Re-imagine, Meaning, Connection

(View Justin Yopp’s Ted Talk above)

I’ve shared before about the group of men I met in 2010, about six months after Lisa died.  Two psychiatrists from UNC formed a grief group, Single Fathers Due To Cancer.  I apprehensively attended the first meeting.  Four years later our monthly get togethe’rs subsided, replace by annual reunions.

The grief I felt ten years ago next month, seems far away.  In fact, I have isolated it because it is grueling to go back.  The pain, the disbelief, the fear – I don’t ever want to feel that again.  It’s easy to isolate those feelings when you’re happy.

Recently, Justin Yopp, one of our group leaders, did a Ted Talk titled More Than Grief.  He shared our story, seven men who struggled together and, in time, moved forward.

I didn’t know at the time, but Justin was learning from us.  He works with those experiencing loss on a regular basis and listened very closely as the seven of us shared over this 48 month period of time.  Justin shares in his talk that he saw three distinct steps in our recovery from grief:

  1. Re-imagining – Justin describes our grief like a trip.  We were on the highway, moving forward, when suddenly the road stops.  The map says the road should continue, but it doesn’t.  Justin began seeing growth with each of us when we began to re-imagine what life might be again.  For a very long time, we recanted our loss.  For a very long time we lived in the here and now trying to figure out how to manage our day to day lives.  But slowly, conversation turned.  We began to dream again, to imagine another road.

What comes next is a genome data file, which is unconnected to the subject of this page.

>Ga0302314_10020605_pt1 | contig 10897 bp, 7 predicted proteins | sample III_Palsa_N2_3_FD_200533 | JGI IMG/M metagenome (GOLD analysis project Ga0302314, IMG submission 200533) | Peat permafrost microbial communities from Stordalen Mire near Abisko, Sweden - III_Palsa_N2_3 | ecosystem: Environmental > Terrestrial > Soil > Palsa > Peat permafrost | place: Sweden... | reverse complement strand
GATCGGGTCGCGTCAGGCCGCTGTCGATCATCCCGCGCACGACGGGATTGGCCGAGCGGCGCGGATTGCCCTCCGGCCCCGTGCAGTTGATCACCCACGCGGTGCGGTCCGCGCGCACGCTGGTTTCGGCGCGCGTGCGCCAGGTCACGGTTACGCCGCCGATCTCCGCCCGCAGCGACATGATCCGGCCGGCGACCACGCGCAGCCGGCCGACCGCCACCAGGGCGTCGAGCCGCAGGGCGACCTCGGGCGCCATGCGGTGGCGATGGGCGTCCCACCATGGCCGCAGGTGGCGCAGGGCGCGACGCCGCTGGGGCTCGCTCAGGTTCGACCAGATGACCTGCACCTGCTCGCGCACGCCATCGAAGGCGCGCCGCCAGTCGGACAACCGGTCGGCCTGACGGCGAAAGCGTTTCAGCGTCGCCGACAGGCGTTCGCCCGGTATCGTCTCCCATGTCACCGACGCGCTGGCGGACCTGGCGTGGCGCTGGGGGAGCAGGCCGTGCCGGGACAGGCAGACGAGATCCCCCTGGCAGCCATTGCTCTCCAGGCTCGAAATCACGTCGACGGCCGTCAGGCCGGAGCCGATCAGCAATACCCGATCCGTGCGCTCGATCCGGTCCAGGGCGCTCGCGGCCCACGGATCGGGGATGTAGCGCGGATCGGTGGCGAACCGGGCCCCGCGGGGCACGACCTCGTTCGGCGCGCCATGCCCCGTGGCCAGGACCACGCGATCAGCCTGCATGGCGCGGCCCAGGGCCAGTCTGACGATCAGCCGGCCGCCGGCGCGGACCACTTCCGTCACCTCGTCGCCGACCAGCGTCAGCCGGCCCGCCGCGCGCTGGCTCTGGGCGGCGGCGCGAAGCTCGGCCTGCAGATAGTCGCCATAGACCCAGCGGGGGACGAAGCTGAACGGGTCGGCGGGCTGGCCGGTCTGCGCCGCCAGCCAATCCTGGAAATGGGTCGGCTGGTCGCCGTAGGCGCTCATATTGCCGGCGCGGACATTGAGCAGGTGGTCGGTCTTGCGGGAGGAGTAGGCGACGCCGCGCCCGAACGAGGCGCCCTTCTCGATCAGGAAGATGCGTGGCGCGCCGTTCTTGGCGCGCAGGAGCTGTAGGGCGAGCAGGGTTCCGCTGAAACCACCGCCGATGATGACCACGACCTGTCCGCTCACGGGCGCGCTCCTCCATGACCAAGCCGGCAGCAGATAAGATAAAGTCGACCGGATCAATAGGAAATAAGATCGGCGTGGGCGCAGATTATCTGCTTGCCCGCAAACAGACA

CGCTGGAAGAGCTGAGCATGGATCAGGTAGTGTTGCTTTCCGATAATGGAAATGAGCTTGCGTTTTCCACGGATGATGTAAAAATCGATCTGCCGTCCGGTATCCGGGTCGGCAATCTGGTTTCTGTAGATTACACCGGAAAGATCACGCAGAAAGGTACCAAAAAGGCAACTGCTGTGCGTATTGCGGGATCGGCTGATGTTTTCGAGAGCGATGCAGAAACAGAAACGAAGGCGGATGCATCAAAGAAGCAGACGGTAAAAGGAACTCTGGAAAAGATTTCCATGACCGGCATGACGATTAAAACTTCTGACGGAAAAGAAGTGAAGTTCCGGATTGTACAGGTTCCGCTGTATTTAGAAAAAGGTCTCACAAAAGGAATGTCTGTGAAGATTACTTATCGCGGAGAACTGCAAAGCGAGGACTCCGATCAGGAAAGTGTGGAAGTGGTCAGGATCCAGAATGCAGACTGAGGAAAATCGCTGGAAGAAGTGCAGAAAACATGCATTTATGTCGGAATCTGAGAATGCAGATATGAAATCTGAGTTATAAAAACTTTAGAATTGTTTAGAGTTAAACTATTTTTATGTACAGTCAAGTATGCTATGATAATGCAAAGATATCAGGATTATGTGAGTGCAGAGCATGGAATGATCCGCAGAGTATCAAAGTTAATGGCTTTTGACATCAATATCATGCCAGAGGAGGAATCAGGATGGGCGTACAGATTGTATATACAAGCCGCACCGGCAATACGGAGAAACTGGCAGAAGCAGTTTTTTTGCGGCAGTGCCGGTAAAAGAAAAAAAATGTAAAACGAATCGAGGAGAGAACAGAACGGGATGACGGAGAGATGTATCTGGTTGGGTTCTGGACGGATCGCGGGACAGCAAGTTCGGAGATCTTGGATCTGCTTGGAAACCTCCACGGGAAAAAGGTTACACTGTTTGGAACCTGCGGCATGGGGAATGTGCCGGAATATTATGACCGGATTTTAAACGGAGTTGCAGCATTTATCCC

2. Finding meaning – Justin argues that when we began changing the focus from our loss to helping others, there was movement toward our futures.  When we were able to consider how our group, and how we as individuals, might help other men going through similar situations, it helped us heal.
  3. Connecting – Finally, Justin saw in us a connection that was rare.  We weren’t best friends, but we knew a heck of a lot more about these guys we saw just once a month than we did about folks we saw on a daily basis.  The deep and intense level of sharing was surprising.  This connection and ability to share was crucial to our healing.

What the seven of us learned, what Justin and Don our leaders learned, is that you can create new paths, and you can move forward.  It just takes work – and maybe a couple of other really good men.

A Single Parent Morning

mini-cooper-countryman-battery-replacement-cool-ya12

Do you see a battery here?

It was one of those days that being a single parent hurts.

It was 7:20: Stephanie had an exam at 8.  I was about to take Michelle to school.  The older headed out the door in a rush to meet a friend for some final cramming.

7:21 AM:  “Dad, my car won’t start!  HELP!”

Indeed, we had a dead battery.  I was buttoning my white, starched, dress shirt but my flannels and bedroom shoes were still on my bottom half.  I grabbed my keys knowing I’d be late to work.

7:22 AM:  I texted my co-worker informing her of my likely tardiness.

7:25.15 AM:  The gas is nearly out indicator light came on.

7:25.30.16 AM:  I cursed.

7:36 AM:  Stephanie jumped out of the car rushing to her exam.

Me:  “Can you find a ride home from school?”

Her:  “Probably.”

Me:  “If so, pick your sister up at 3:15, assuming I get the car started.  If not, hang tight.  I’ll pick you up at some point before bedtime!”

7:40 AM:  Me:  “Michelle.  Someone will pick you up after school today.  Keep your phone on.  If Stephanie or I can’t get there by 3:30, go to Panera.”